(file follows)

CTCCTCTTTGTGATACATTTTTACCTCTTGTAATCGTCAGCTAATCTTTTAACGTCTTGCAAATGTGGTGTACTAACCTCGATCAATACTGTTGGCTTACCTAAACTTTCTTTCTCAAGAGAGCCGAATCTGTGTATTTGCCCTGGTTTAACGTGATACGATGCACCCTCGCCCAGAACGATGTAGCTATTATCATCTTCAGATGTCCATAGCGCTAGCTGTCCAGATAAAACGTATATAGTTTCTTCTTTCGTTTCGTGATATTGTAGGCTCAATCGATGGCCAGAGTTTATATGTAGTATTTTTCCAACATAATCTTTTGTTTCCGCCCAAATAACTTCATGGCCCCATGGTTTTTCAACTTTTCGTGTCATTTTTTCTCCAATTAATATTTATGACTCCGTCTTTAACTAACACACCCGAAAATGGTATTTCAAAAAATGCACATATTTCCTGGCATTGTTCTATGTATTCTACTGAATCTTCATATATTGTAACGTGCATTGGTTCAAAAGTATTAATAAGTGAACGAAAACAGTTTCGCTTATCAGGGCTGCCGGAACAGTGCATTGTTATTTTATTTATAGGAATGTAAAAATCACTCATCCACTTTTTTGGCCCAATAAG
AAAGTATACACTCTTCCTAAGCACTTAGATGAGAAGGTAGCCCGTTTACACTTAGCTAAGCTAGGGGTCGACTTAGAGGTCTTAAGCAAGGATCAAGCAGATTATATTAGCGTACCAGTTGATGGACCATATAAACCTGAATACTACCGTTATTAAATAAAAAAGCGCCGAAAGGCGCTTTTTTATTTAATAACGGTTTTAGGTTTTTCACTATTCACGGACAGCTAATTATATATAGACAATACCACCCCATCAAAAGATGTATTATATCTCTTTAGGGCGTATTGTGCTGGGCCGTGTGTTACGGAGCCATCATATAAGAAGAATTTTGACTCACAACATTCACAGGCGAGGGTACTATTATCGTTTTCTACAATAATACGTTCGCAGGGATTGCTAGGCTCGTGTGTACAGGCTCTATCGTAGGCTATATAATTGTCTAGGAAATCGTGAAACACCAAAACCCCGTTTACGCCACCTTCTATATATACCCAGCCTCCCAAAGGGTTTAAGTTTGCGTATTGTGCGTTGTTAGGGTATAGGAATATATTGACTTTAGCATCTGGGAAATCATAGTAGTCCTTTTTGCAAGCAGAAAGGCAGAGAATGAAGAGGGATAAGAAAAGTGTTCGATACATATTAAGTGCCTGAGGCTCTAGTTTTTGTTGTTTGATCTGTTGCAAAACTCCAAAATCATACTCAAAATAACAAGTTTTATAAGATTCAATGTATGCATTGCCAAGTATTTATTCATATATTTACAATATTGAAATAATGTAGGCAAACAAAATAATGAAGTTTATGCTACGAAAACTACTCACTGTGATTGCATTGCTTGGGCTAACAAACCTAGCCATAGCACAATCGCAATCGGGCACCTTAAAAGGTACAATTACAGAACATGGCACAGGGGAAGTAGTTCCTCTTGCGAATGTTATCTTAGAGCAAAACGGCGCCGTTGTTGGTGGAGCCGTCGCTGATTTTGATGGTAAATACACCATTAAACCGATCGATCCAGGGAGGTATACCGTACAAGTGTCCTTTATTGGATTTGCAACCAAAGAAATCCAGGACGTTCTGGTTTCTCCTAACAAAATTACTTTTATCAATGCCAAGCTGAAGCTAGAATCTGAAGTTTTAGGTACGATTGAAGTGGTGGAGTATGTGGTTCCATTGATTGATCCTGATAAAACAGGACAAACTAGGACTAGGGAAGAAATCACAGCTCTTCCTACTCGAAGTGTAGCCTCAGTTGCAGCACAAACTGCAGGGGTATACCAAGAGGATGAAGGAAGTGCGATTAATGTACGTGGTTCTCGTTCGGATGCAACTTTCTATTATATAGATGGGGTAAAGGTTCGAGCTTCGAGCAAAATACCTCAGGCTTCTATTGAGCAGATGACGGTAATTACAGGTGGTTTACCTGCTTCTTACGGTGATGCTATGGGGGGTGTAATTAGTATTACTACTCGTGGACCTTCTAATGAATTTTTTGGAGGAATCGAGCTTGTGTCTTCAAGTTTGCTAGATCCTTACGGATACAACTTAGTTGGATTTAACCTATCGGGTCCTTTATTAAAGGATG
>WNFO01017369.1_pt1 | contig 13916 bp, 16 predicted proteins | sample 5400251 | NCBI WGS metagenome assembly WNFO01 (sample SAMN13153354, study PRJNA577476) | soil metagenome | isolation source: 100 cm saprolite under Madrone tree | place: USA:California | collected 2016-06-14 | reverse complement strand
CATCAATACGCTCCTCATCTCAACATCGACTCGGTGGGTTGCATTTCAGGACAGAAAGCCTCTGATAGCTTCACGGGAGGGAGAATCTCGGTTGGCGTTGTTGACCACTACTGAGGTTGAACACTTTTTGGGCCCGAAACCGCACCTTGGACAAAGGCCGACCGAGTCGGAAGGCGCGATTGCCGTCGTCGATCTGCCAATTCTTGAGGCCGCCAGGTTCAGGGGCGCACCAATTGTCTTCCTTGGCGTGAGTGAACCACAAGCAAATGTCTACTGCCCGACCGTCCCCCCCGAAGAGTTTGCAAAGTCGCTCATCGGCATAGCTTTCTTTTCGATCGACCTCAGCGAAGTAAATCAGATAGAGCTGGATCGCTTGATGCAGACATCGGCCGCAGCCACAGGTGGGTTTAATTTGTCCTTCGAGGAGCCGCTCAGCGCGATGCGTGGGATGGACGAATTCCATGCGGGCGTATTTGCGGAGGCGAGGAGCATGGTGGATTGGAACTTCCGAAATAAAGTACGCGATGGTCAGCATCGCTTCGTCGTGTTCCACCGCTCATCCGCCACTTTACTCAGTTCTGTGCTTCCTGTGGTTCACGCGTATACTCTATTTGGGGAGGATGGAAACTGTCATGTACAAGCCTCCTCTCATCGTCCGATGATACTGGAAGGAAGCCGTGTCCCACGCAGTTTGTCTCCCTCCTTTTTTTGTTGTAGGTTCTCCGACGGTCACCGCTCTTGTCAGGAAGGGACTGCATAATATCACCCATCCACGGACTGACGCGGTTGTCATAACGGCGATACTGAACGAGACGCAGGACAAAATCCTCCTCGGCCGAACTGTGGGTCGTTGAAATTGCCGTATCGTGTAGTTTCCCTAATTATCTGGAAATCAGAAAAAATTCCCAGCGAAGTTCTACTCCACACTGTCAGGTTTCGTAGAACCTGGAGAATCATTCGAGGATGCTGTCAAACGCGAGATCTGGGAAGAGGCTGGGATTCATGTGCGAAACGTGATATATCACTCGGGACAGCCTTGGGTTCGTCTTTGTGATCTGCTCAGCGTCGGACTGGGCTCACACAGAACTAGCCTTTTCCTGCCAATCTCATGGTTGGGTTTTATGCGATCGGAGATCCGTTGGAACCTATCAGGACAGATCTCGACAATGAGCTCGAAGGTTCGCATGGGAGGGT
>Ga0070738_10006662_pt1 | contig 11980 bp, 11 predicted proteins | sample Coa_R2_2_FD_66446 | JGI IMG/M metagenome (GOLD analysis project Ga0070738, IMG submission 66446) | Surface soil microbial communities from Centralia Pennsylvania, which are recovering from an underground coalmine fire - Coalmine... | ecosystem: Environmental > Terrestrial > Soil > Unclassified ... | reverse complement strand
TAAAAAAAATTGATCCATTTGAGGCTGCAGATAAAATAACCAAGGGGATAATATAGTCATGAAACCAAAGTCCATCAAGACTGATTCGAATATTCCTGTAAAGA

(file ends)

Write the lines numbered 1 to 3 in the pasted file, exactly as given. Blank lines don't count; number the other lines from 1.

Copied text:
CTCCTCTTTGTGATACATTTTTACCTCTTGTAATCGTCAGCTAATCTTTTAACGTCTTGCAAATGTGGTGTACTAACCTCGATCAATACTGTTGGCTTACCTAAACTTTCTTTCTCAAGAGAGCCGAATCTGTGTATTTGCCCTGGTTTAACGTGATACGATGCACCCTCGCCCAGAACGATGTAGCTATTATCATCTTCAGATGTCCATAGCGCTAGCTGTCCAGATAAAACGTATATAGTTTCTTCTTTCGTTTCGTGATATTGTAGGCTCAATCGATGGCCAGAGTTTATATGTAGTATTTTTCCAACATAATCTTTTGTTTCCGCCCAAATAACTTCATGGCCCCATGGTTTTTCAACTTTTCGTGTCATTTTTTCTCCAATTAATATTTATGACTCCGTCTTTAACTAACACACCCGAAAATGGTATTTCAAAAAATGCACATATTTCCTGGCATTGTTCTATGTATTCTACTGAATCTTCATATATTGTAACGTGCATTGGTTCAAAAGTATTAATAAGTGAACGAAAACAGTTTCGCTTATCAGGGCTGCCGGAACAGTGCATTGTTATTTTATTTATAGGAATGTAAAAATCACTCATCCACTTTTTTGGCCCAATAAG
AAAGTATACACTCTTCCTAAGCACTTAGATGAGAAGGTAGCCCGTTTACACTTAGCTAAGCTAGGGGTCGACTTAGAGGTCTTAAGCAAGGATCAAGCAGATTATATTAGCGTACCAGTTGATGGACCATATAAACCTGAATACTACCGTTATTAAATAAAAAAGCGCCGAAAGGCGCTTTTTTATTTAATAACGGTTTTAGGTTTTTCACTATTCACGGACAGCTAATTATATATAGACAATACCACCCCATCAAAAGATGTATTATATCTCTTTAGGGCGTATTGTGCTGGGCCGTGTGTTACGGAGCCATCATATAAGAAGAATTTTGACTCACAACATTCACAGGCGAGGGTACTATTATCGTTTTCTACAATAATACGTTCGCAGGGATTGCTAGGCTCGTGTGTACAGGCTCTATCGTAGGCTATATAATTGTCTAGGAAATCGTGAAACACCAAAACCCCGTTTACGCCACCTTCTATATATACCCAGCCTCCCAAAGGGTTTAAGTTTGCGTATTGTGCGTTGTTAGGGTATAGGAATATATTGACTTTAGCATCTGGGAAATCATAGTAGTCCTTTTTGCAAGCAGAAAGGCAGAGAATGAAGAGGGATAAGAAAAGTGTTCGATACATATTAAGTGCCTGAGGCTCTAGTTTTTGTTGTTTGATCTGTTGCAAAACTCCAAAATCATACTCAAAATAACAAGTTTTATAAGATTCAATGTATGCATTGCCAAGTATTTATTCATATATTTACAATATTGAAATAATGTAGGCAAACAAAATAATGAAGTTTATGCTACGAAAACTACTCACTGTGATTGCATTGCTTGGGCTAACAAACCTAGCCATAGCACAATCGCAATCGGGCACCTTAAAAGGTACAATTACAGAACATGGCACAGGGGAAGTAGTTCCTCTTGCGAATGTTATCTTAGAGCAAAACGGCGCCGTTGTTGGTGGAGCCGTCGCTGATTTTGATGGTAAATACACCATTAAACCGATCGATCCAGGGAGGTATACCGTACAAGTGTCCTTTATTGGATTTGCAACCAAAGAAATCCAGGACGTTCTGGTTTCTCCTAACAAAATTACTTTTATCAATGCCAAGCTGAAGCTAGAATCTGAAGTTTTAGGTACGATTGAAGTGGTGGAGTATGTGGTTCCATTGATTGATCCTGATAAAACAGGACAAACTAGGACTAGGGAAGAAATCACAGCTCTTCCTACTCGAAGTGTAGCCTCAGTTGCAGCACAAACTGCAGGGGTATACCAAGAGGATGAAGGAAGTGCGATTAATGTACGTGGTTCTCGTTCGGATGCAACTTTCTATTATATAGATGGGGTAAAGGTTCGAGCTTCGAGCAAAATACCTCAGGCTTCTATTGAGCAGATGACGGTAATTACAGGTGGTTTACCTGCTTCTTACGGTGATGCTATGGGGGGTGTAATTAGTATTACTACTCGTGGACCTTCTAATGAATTTTTTGGAGGAATCGAGCTTGTGTCTTCAAGTTTGCTAGATCCTTACGGATACAACTTAGTTGGATTTAACCTATCGGGTCCTTTATTAAAGGATG
>WNFO01017369.1_pt1 | contig 13916 bp, 16 predicted proteins | sample 5400251 | NCBI WGS metagenome assembly WNFO01 (sample SAMN13153354, study PRJNA577476) | soil metagenome | isolation source: 100 cm saprolite under Madrone tree | place: USA:California | collected 2016-06-14 | reverse complement strand